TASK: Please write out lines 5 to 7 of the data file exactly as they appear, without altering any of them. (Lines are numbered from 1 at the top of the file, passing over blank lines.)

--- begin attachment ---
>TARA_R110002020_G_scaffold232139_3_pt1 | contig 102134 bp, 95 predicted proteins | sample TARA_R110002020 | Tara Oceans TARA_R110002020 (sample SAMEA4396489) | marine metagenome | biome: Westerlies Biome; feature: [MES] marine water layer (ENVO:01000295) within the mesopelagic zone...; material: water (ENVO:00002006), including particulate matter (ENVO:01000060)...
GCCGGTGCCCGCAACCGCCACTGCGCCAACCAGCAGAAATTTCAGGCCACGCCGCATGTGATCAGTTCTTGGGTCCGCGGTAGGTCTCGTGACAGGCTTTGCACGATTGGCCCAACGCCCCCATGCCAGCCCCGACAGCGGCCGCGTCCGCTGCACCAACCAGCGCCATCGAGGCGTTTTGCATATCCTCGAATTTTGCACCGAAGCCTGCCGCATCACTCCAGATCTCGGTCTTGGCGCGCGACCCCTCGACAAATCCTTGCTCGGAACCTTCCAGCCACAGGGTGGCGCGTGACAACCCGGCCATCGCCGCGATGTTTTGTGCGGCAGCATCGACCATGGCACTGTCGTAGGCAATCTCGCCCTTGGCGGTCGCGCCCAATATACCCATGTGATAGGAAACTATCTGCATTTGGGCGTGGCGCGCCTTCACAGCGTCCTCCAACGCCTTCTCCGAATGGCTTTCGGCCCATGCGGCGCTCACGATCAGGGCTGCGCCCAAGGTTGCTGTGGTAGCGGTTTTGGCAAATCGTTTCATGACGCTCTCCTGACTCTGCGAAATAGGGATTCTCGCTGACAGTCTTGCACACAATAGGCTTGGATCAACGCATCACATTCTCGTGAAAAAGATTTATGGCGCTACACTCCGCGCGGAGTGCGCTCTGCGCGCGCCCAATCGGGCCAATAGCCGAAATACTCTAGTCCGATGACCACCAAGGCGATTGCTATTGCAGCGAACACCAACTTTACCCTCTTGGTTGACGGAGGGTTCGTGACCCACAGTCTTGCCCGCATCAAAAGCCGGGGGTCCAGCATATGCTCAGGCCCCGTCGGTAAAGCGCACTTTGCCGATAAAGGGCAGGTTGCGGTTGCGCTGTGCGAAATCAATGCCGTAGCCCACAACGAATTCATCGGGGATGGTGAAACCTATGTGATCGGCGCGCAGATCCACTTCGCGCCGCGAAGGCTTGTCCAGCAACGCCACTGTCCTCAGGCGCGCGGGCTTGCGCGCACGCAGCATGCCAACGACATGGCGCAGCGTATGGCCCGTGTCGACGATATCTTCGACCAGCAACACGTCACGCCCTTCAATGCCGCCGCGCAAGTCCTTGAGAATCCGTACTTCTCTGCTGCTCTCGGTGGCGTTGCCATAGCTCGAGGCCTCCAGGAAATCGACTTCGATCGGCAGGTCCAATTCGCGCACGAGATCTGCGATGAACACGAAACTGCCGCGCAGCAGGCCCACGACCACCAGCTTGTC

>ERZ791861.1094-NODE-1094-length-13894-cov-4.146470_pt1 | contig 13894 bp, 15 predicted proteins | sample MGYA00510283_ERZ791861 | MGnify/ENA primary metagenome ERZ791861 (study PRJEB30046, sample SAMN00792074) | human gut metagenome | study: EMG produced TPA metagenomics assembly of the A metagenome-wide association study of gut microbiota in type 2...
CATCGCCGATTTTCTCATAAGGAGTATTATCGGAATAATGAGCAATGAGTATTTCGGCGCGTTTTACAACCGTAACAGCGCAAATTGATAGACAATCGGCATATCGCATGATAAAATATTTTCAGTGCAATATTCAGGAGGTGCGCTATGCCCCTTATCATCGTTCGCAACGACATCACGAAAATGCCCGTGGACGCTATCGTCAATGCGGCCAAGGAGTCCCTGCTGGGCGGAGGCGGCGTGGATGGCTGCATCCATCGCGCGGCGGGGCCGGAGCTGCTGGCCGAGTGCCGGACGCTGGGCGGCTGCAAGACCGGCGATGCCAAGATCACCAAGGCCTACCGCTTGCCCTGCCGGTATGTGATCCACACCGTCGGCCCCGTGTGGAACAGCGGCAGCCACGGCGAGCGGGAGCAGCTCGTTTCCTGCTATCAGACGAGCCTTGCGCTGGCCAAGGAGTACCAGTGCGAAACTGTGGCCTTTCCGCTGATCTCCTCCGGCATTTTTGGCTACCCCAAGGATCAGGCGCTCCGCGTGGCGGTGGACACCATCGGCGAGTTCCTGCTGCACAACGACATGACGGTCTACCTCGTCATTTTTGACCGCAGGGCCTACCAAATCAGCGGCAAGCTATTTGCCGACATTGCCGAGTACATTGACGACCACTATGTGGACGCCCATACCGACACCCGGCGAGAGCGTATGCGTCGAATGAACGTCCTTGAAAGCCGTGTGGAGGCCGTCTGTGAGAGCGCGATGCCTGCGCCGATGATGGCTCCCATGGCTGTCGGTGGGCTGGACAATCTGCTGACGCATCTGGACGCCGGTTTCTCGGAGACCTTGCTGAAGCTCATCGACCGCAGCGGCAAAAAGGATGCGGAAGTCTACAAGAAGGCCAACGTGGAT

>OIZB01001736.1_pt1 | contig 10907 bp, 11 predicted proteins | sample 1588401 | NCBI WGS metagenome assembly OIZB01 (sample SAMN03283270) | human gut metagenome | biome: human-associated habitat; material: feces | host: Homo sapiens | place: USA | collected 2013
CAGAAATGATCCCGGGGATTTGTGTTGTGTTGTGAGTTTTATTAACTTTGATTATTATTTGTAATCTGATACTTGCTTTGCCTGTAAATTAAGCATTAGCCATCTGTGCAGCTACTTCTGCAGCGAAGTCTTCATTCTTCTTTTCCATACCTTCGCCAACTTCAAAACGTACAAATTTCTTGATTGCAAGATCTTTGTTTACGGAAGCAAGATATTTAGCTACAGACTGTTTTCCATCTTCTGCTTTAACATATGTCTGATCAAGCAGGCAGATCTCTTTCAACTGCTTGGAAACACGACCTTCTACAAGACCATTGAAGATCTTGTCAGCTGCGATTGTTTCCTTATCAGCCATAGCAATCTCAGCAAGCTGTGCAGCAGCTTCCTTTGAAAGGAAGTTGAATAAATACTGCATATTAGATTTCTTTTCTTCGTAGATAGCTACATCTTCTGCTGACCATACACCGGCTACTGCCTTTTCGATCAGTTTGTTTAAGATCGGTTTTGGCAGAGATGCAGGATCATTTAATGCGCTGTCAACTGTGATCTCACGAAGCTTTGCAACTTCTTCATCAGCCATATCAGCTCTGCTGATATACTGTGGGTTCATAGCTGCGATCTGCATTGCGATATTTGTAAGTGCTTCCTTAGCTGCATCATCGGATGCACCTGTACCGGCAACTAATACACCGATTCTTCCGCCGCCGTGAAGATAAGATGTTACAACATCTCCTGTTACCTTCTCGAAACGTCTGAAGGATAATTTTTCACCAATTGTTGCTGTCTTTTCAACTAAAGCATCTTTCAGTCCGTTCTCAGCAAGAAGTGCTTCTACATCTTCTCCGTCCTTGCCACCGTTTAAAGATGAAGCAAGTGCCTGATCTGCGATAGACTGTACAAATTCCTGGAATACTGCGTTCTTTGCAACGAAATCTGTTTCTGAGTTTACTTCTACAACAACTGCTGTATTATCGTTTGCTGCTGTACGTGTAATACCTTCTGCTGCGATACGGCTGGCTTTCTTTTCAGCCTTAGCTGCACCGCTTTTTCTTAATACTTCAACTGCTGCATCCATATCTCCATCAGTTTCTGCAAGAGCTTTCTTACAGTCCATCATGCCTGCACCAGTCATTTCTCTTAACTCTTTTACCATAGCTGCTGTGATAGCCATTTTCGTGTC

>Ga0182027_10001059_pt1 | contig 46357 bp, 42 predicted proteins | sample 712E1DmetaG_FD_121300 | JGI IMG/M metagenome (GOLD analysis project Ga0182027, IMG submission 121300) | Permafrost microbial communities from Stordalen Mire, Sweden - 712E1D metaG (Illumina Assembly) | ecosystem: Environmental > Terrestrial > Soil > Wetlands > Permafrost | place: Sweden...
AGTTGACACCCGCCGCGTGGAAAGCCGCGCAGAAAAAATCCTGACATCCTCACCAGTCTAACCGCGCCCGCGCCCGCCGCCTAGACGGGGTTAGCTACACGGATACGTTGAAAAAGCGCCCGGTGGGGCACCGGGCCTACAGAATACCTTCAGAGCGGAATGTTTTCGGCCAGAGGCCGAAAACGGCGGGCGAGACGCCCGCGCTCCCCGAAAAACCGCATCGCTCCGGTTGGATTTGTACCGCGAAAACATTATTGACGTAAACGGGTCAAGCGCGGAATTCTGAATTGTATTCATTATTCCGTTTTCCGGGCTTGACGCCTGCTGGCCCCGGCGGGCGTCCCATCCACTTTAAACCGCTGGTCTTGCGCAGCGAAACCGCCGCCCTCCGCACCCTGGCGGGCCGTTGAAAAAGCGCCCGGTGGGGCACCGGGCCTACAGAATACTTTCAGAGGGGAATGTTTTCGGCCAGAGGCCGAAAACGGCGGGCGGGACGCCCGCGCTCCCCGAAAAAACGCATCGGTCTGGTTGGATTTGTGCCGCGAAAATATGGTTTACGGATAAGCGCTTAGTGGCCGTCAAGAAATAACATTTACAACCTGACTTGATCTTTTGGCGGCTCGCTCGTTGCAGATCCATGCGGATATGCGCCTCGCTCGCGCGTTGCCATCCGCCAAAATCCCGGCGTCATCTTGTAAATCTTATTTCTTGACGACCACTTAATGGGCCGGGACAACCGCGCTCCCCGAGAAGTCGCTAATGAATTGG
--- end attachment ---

>OIZB01001736.1_pt1 | contig 10907 bp, 11 predicted proteins | sample 1588401 | NCBI WGS metagenome assembly OIZB01 (sample SAMN03283270) | human gut metagenome | biome: human-associated habitat; material: feces | host: Homo sapiens | place: USA | collected 2013
CAGAAATGATCCCGGGGATTTGTGTTGTGTTGTGAGTTTTATTAACTTTGATTATTATTTGTAATCTGATACTTGCTTTGCCTGTAAATTAAGCATTAGCCATCTGTGCAGCTACTTCTGCAGCGAAGTCTTCATTCTTCTTTTCCATACCTTCGCCAACTTCAAAACGTACAAATTTCTTGATTGCAAGATCTTTGTTTACGGAAGCAAGATATTTAGCTACAGACTGTTTTCCATCTTCTGCTTTAACATATGTCTGATCAAGCAGGCAGATCTCTTTCAACTGCTTGGAAACACGACCTTCTACAAGACCATTGAAGATCTTGTCAGCTGCGATTGTTTCCTTATCAGCCATAGCAATCTCAGCAAGCTGTGCAGCAGCTTCCTTTGAAAGGAAGTTGAATAAATACTGCATATTAGATTTCTTTTCTTCGTAGATAGCTACATCTTCTGCTGACCATACACCGGCTACTGCCTTTTCGATCAGTTTGTTTAAGATCGGTTTTGGCAGAGATGCAGGATCATTTAATGCGCTGTCAACTGTGATCTCACGAAGCTTTGCAACTTCTTCATCAGCCATATCAGCTCTGCTGATATACTGTGGGTTCATAGCTGCGATCTGCATTGCGATATTTGTAAGTGCTTCCTTAGCTGCATCATCGGATGCACCTGTACCGGCAACTAATACACCGATTCTTCCGCCGCCGTGAAGATAAGATGTTACAACATCTCCTGTTACCTTCTCGAAACGTCTGAAGGATAATTTTTCACCAATTGTTGCTGTCTTTTCAACTAAAGCATCTTTCAGTCCGTTCTCAGCAAGAAGTGCTTCTACATCTTCTCCGTCCTTGCCACCGTTTAAAGATGAAGCAAGTGCCTGATCTGCGATAGACTGTACAAATTCCTGGAATACTGCGTTCTTTGCAACGAAATCTGTTTCTGAGTTTACTTCTACAACAACTGCTGTATTATCGTTTGCTGCTGTACGTGTAATACCTTCTGCTGCGATACGGCTGGCTTTCTTTTCAGCCTTAGCTGCACCGCTTTTTCTTAATACTTCAACTGCTGCATCCATATCTCCATCAGTTTCTGCAAGAGCTTTCTTACAGTCCATCATGCCTGCACCAGTCATTTCTCTTAACTCTTTTACCATAGCTGCTGTGATAGCCATTTTCGTGTC

>Ga0182027_10001059_pt1 | contig 46357 bp, 42 predicted proteins | sample 712E1DmetaG_FD_121300 | JGI IMG/M metagenome (GOLD analysis project Ga0182027, IMG submission 121300) | Permafrost microbial communities from Stordalen Mire, Sweden - 712E1D metaG (Illumina Assembly) | ecosystem: Environmental > Terrestrial > Soil > Wetlands > Permafrost | place: Sweden...